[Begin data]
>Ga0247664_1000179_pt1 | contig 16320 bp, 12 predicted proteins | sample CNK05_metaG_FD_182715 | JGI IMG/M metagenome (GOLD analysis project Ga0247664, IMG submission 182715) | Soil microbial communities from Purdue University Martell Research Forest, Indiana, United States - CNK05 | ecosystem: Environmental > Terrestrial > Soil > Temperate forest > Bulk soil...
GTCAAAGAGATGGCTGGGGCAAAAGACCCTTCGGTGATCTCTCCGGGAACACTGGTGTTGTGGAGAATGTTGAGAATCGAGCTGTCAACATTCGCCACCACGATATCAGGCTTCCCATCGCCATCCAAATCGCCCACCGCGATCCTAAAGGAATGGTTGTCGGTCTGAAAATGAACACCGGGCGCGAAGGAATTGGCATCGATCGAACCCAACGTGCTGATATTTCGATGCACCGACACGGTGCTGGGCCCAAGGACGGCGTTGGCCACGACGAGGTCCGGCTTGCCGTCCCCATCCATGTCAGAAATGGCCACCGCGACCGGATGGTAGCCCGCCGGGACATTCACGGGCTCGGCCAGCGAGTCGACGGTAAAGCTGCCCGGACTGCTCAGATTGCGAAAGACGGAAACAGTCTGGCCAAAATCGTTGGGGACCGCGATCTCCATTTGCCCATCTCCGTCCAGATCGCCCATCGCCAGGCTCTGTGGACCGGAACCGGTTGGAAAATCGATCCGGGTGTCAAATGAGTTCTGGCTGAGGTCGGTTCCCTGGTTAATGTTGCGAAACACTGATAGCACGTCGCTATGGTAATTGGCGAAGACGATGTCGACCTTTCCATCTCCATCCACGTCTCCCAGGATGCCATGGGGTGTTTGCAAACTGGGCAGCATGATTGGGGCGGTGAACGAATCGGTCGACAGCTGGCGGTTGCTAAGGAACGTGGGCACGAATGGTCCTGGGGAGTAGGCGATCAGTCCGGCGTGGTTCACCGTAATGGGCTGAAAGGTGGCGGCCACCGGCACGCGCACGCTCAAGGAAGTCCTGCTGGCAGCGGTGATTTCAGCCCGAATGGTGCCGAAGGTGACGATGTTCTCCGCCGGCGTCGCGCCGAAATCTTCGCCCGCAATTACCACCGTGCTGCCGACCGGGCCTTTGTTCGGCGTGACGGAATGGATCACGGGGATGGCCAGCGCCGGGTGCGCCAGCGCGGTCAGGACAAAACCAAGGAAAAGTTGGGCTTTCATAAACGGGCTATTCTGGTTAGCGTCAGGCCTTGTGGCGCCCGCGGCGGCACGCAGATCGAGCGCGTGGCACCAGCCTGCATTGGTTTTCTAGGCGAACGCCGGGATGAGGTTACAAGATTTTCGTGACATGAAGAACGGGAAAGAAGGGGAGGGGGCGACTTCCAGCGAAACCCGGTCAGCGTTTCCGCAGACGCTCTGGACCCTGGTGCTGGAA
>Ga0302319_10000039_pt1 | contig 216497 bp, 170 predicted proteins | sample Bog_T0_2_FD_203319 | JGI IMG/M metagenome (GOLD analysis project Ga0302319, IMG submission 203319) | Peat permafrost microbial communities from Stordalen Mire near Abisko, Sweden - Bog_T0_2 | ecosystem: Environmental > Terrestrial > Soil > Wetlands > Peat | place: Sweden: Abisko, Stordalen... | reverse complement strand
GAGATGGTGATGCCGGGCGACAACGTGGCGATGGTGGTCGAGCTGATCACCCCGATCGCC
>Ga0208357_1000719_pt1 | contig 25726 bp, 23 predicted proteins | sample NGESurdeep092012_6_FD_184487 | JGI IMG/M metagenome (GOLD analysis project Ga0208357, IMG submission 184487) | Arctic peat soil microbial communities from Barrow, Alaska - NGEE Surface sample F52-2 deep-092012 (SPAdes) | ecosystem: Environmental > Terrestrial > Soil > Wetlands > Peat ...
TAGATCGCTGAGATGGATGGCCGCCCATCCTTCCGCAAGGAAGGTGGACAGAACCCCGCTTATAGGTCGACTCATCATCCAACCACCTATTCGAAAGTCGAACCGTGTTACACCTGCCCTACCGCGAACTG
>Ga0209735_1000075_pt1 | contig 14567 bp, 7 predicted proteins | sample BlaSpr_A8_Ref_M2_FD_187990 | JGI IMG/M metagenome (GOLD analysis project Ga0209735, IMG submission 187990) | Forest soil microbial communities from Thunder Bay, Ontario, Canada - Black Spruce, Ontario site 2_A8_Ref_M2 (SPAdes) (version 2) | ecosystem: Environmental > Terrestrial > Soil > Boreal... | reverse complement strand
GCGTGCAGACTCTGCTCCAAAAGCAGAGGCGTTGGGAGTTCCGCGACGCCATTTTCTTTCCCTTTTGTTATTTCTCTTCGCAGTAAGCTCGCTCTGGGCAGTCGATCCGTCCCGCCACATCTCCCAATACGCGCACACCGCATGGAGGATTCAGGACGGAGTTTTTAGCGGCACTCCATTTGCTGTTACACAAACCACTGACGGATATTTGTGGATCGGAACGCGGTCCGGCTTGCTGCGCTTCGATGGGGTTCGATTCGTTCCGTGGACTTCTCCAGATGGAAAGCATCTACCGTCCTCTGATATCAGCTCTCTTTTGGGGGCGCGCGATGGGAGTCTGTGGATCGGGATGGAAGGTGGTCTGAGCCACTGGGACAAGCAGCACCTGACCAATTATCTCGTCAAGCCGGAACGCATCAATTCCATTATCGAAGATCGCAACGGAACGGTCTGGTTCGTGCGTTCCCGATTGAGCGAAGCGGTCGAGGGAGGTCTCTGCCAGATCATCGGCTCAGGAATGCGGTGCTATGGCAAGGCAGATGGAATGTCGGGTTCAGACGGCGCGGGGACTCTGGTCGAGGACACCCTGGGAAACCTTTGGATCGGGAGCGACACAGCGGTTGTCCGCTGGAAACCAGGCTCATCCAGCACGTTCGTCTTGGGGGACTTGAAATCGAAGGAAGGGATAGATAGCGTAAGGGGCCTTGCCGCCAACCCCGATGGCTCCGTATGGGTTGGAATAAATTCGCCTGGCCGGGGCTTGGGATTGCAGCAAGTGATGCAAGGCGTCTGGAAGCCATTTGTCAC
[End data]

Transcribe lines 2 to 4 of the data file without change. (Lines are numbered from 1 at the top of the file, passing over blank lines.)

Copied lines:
GTCAAAGAGATGGCTGGGGCAAAAGACCCTTCGGTGATCTCTCCGGGAACACTGGTGTTGTGGAGAATGTTGAGAATCGAGCTGTCAACATTCGCCACCACGATATCAGGCTTCCCATCGCCATCCAAATCGCCCACCGCGATCCTAAAGGAATGGTTGTCGGTCTGAAAATGAACACCGGGCGCGAAGGAATTGGCATCGATCGAACCCAACGTGCTGATATTTCGATGCACCGACACGGTGCTGGGCCCAAGGACGGCGTTGGCCACGACGAGGTCCGGCTTGCCGTCCCCATCCATGTCAGAAATGGCCACCGCGACCGGATGGTAGCCCGCCGGGACATTCACGGGCTCGGCCAGCGAGTCGACGGTAAAGCTGCCCGGACTGCTCAGATTGCGAAAGACGGAAACAGTCTGGCCAAAATCGTTGGGGACCGCGATCTCCATTTGCCCATCTCCGTCCAGATCGCCCATCGCCAGGCTCTGTGGACCGGAACCGGTTGGAAAATCGATCCGGGTGTCAAATGAGTTCTGGCTGAGGTCGGTTCCCTGGTTAATGTTGCGAAACACTGATAGCACGTCGCTATGGTAATTGGCGAAGACGATGTCGACCTTTCCATCTCCATCCACGTCTCCCAGGATGCCATGGGGTGTTTGCAAACTGGGCAGCATGATTGGGGCGGTGAACGAATCGGTCGACAGCTGGCGGTTGCTAAGGAACGTGGGCACGAATGGTCCTGGGGAGTAGGCGATCAGTCCGGCGTGGTTCACCGTAATGGGCTGAAAGGTGGCGGCCACCGGCACGCGCACGCTCAAGGAAGTCCTGCTGGCAGCGGTGATTTCAGCCCGAATGGTGCCGAAGGTGACGATGTTCTCCGCCGGCGTCGCGCCGAAATCTTCGCCCGCAATTACCACCGTGCTGCCGACCGGGCCTTTGTTCGGCGTGACGGAATGGATCACGGGGATGGCCAGCGCCGGGTGCGCCAGCGCGGTCAGGACAAAACCAAGGAAAAGTTGGGCTTTCATAAACGGGCTATTCTGGTTAGCGTCAGGCCTTGTGGCGCCCGCGGCGGCACGCAGATCGAGCGCGTGGCACCAGCCTGCATTGGTTTTCTAGGCGAACGCCGGGATGAGGTTACAAGATTTTCGTGACATGAAGAACGGGAAAGAAGGGGAGGGGGCGACTTCCAGCGAAACCCGGTCAGCGTTTCCGCAGACGCTCTGGACCCTGGTGCTGGAA
>Ga0302319_10000039_pt1 | contig 216497 bp, 170 predicted proteins | sample Bog_T0_2_FD_203319 | JGI IMG/M metagenome (GOLD analysis project Ga0302319, IMG submission 203319) | Peat permafrost microbial communities from Stordalen Mire near Abisko, Sweden - Bog_T0_2 | ecosystem: Environmental > Terrestrial > Soil > Wetlands > Peat | place: Sweden: Abisko, Stordalen... | reverse complement strand
GAGATGGTGATGCCGGGCGACAACGTGGCGATGGTGGTCGAGCTGATCACCCCGATCGCC